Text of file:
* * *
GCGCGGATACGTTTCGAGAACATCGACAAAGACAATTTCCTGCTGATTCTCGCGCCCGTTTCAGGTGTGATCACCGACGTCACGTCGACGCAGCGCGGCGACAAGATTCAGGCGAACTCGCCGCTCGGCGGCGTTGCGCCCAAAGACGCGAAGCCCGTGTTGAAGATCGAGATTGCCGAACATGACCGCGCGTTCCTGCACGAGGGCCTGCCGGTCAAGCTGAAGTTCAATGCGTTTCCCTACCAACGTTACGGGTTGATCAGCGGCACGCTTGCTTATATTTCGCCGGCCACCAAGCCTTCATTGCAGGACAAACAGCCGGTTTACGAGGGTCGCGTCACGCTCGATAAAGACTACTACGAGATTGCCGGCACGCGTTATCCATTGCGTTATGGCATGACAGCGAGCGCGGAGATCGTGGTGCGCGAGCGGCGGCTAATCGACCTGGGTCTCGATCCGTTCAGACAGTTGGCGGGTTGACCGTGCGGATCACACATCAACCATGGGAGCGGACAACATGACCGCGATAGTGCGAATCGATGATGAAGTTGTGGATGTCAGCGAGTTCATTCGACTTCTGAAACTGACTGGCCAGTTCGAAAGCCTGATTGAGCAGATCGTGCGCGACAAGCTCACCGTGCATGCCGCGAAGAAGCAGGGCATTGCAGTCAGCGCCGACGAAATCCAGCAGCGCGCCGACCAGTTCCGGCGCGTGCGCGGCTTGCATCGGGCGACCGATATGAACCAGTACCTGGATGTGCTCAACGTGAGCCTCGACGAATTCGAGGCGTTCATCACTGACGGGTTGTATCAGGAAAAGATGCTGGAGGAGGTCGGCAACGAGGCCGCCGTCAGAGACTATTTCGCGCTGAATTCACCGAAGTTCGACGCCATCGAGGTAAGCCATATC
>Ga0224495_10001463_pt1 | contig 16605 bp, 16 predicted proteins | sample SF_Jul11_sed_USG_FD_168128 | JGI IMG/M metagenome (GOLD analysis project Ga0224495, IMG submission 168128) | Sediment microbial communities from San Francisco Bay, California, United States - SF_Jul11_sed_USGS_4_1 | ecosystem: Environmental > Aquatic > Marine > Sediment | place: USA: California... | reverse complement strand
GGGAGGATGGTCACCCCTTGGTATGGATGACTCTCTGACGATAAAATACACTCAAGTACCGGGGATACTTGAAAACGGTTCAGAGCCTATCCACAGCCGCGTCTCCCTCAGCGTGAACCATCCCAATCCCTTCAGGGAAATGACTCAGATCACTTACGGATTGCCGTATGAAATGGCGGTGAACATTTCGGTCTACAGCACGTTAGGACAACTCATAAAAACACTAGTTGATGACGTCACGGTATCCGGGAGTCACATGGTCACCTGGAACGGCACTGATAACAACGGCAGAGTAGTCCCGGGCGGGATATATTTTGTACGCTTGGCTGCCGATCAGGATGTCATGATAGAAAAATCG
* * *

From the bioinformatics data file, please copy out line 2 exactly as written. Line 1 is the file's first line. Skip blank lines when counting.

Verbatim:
>Ga0224495_10001463_pt1 | contig 16605 bp, 16 predicted proteins | sample SF_Jul11_sed_USG_FD_168128 | JGI IMG/M metagenome (GOLD analysis project Ga0224495, IMG submission 168128) | Sediment microbial communities from San Francisco Bay, California, United States - SF_Jul11_sed_USGS_4_1 | ecosystem: Environmental > Aquatic > Marine > Sediment | place: USA: California... | reverse complement strand